If I was ever on a plane before I turned 17, I was too young to remember it. The first time I flew, at least that I can remember, I flew from LAX to Gatwick with a handful of “new friends” on a school-sponsored trip to England, Ireland, and Wales. I’ve flown domestically a few times since, but that was my one “big trip” adventure to date. I love traveling, and I’d hoped to see more of the world than I have so far, but time and circumstance and all of that.
When I found myself a newly-single mom (almost a year ago now), I figured that was it. What little I could make would keep me local. We could go camping, which I also love, and have done a bit of already. But flights were cost-prohibitive and international travel seemed a far-off dream, at best. “Maybe I could chaperone my daughter’s school trip some day” was the big hope.
On a particularly rough day of parenting, I vented to my dearest friends that I’d had enough and needed a break. I whined about wanting a vacation, the way people who drink say they want a glass of wine or such on a bad day. I didn’t expect anything to come of it; I was just blowing off steam. But these are my friends, and they heard what I wasn’t quite willing to claim for myself: I desperately needed a change of scenery and a reminder that the world was so much bigger than what I was going through. One thing lead to another and soon, we had an idea: if The Powers That Be were amenable, maybe we, collectively, could pool enough resources and pull enough strings to get a trip off the ground.
And OOOOH, did I have to sit with my feelings. It was rough. All sorts of issues about whether or not I “deserved” to go, or could ever repay the kindness of all of the people offering me help and funds to pull this off. I got poked right in the worth! But I kept chipping away at parts of it. Baby steps. “Well, I’ll just apply for passports” was the first part. So we did.
When we’d finished submitting our passport applications, we looked into the logistics. Where we would stay was already taken care of, because my friends are mighty. They also came through with a good chunk of what it would cost to get us there, so the next step became finding a flight. Of course, this isn’t as simple as it sounds when you’re traveling with kids. My oldest flew as a baby, but has no memory of it. Youngest hasn’t ever been on a plane at all. Both are pretty open to adventures, and neither is particularly fussy about much, so I have that on my side, but there were still a lot of variables to consider. I decided we’d take red eyes there and back, and try to sleep on the plane. Found a couple of reasonably well-timed flights, held my breath and bought the tickets.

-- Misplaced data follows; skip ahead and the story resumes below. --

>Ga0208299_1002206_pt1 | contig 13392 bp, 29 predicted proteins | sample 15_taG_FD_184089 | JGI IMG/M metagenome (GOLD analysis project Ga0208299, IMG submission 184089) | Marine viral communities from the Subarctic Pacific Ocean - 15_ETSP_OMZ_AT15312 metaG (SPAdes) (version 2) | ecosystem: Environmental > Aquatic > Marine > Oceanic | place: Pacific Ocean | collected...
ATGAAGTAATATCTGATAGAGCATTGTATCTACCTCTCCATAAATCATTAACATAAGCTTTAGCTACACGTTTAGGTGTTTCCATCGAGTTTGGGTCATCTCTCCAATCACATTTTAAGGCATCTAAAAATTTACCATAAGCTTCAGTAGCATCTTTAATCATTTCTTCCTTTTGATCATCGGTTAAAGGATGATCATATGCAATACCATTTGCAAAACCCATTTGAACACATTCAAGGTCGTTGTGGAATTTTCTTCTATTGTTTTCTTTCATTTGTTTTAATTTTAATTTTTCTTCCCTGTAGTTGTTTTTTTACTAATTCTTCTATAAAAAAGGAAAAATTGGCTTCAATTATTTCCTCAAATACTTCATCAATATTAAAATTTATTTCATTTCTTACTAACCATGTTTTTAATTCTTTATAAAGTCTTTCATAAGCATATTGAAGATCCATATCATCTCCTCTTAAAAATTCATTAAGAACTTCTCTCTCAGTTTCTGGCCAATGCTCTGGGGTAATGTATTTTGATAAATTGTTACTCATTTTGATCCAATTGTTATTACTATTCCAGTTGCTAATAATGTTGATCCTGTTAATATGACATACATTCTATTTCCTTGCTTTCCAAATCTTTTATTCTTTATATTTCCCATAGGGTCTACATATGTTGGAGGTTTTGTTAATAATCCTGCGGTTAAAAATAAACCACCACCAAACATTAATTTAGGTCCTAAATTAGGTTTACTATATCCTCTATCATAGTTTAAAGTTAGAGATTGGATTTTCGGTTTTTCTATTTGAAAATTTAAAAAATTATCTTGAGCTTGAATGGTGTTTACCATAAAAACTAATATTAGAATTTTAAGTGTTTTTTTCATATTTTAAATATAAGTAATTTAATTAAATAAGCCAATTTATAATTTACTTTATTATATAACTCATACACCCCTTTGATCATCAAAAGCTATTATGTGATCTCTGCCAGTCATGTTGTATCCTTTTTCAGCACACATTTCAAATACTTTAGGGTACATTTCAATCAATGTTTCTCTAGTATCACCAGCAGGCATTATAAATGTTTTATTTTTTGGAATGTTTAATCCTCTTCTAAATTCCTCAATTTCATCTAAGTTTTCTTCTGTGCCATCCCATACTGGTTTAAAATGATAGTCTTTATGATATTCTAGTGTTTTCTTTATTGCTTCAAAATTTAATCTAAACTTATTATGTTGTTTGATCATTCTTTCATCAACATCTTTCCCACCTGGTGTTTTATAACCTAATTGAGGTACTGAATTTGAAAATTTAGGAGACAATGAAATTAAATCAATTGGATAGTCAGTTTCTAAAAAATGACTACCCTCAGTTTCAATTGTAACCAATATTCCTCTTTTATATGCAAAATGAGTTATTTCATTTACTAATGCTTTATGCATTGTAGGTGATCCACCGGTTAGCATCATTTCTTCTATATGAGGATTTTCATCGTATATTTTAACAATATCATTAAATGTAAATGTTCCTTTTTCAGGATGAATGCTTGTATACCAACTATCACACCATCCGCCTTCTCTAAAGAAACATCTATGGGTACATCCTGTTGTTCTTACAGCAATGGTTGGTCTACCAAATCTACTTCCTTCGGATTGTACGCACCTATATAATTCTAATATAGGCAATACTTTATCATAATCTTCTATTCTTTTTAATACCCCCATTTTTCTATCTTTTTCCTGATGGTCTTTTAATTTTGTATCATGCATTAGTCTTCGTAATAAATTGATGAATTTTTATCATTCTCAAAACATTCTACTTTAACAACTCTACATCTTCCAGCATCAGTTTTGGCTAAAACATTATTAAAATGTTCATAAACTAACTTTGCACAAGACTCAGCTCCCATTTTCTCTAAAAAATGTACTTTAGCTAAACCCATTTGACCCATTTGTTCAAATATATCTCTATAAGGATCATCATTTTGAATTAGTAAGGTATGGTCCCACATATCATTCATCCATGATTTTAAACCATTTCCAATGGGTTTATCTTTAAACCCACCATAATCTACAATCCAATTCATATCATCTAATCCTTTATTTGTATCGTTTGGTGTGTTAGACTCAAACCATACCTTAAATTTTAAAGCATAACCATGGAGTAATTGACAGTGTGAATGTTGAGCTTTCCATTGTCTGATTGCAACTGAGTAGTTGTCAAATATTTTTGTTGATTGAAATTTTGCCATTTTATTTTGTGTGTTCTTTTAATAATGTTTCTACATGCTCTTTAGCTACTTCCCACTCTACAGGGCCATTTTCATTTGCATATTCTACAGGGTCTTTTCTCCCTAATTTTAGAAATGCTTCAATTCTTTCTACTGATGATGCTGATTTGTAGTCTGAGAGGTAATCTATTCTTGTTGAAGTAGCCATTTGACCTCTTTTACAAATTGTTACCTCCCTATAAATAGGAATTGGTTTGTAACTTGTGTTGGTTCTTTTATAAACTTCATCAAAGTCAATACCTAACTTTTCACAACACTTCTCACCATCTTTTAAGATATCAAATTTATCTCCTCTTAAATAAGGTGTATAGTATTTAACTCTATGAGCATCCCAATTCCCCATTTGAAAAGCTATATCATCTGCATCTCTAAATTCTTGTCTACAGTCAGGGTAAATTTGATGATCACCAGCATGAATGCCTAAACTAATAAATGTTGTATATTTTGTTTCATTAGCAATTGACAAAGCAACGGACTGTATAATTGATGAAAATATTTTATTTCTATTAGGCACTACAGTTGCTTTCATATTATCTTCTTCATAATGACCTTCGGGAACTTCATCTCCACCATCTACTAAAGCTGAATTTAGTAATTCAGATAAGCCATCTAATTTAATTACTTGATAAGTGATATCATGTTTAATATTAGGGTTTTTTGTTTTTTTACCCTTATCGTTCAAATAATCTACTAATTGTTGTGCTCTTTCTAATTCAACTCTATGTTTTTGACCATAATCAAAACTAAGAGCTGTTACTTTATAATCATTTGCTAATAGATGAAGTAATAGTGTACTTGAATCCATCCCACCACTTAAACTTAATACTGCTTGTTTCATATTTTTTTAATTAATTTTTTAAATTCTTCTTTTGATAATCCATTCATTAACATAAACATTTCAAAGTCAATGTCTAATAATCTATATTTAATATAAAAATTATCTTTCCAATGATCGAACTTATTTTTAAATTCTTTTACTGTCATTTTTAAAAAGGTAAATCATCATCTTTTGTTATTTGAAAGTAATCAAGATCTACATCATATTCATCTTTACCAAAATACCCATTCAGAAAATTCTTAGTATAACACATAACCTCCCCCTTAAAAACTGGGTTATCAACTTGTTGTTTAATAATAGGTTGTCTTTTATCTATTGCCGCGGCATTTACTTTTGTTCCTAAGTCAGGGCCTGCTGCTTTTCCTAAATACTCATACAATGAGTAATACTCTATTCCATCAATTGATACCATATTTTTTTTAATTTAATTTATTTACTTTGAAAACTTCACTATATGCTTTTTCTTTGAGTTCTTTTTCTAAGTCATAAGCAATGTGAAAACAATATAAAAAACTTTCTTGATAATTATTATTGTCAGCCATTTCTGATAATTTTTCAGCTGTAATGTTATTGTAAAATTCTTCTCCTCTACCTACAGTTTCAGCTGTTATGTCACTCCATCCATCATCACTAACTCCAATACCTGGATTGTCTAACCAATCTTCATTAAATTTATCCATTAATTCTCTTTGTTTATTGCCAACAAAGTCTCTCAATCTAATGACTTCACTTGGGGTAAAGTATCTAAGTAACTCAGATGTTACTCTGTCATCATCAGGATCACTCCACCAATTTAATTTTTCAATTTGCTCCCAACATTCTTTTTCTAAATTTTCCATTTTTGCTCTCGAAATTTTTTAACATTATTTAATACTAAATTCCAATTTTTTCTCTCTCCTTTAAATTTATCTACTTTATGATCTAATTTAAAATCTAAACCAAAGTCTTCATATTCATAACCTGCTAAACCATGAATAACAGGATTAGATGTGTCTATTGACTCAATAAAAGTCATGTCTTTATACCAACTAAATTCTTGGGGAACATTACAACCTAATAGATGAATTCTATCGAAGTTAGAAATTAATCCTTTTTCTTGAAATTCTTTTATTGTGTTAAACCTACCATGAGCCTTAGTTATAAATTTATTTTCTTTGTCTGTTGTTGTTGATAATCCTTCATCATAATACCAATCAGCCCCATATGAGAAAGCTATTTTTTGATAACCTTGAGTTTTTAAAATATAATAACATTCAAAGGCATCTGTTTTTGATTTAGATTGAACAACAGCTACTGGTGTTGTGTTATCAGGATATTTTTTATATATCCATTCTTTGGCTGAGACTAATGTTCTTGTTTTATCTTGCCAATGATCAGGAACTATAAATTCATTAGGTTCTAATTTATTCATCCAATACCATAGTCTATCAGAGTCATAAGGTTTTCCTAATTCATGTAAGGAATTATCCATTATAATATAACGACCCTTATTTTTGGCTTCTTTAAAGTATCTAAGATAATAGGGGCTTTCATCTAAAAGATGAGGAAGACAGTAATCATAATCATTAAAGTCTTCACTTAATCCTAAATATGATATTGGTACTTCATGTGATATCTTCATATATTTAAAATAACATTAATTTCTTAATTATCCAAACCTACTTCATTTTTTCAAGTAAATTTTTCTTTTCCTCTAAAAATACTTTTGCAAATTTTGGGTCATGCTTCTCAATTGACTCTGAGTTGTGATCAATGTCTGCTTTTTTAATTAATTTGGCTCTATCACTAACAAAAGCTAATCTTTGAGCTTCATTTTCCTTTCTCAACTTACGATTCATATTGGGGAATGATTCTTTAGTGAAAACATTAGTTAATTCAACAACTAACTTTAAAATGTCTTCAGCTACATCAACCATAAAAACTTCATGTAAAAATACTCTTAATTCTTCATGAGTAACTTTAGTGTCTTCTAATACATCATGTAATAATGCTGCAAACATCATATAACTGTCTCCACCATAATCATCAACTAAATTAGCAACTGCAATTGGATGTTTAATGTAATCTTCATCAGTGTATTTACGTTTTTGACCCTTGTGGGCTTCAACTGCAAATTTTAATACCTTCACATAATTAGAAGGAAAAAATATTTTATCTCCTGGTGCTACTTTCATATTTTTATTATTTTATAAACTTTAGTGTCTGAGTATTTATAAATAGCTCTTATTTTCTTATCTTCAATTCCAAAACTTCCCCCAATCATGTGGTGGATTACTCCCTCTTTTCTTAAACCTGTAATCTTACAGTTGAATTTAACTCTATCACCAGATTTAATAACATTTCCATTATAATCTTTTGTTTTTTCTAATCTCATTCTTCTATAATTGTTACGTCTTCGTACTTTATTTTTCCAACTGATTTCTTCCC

Every step I took was more than matched by friends or chosen family, waiting in the wings to offer support, guidance, or a gift of some kind. A well-traveled mom friend let me know that kids under 12 traveling with a parent who has TSA Precheck can also bypass the security screening lines, and gave me the application fee as a gift because she knows what my brain will do with all these to-dos. When you’re bold about sharing your anxieties, people who love you can help you clear obstacles and try to smooth your path.
My kids are pretty pro sleepers at this point. I’m not, but I like coffee. I’m a mom, which means I have plenty of experience with low-sleep days and long nights. Still, I wanted to at least try to set myself up for in-flight sleep success so I asked for advice. A few days later, these showed up on our doorstep:
There was a kit for each of us. Two days later, we each got a travel blanket (with a caution to avoid using the blankets on the plane, especially at the end of the day). I didn’t even know to ask for these things!
What I *do* know how to do is sell wool to make ends meet. I have to admit: I’d been stalling, partly because of fear and partly because of self-pity. This travel opportunity is the push I needed to fully commit to my business and get moving toward my goals here. The first step I had on that list was the streamlining I posted about a couple weeks ago. The second was reaching out to my local community, which starts with teaching weaving later this month. The third step will happen once I’m back from my trip, but the planning and preparation phases are already underway.
And the most joyous thing of all is this: I have hope. For the past year, I have tried to find any sparkle of hope I could hold onto. Every crumb, however small, helped to keep me from collapsing under the weight of the rubble of a failed marriage and the stresses of parenting alone through the festering suck of a messy separation and impending divorce. On the darker days, I held onto the hope of hope, the hope that, someday, I might genuinely feel what I was trying to intellectually create. Maybe it’s not “smart” to travel right now, but the hope and joy I’ve found just thinking about it are worth an awful lot to me. I can’t imagine I’d ever regret taking my kids on an adventure like this. When else will I ever have such an incredible chance again?!
So: We’re going to Peru! I’m looking forward to sharing the details here. A thousand thank-yous to all the incredible people who have come together to help make this possible for me and my daughters. I may never be able to pay you back. I hope that, someday, I will be able to pay it forward. We are so incredibly lucky to be so well-loved!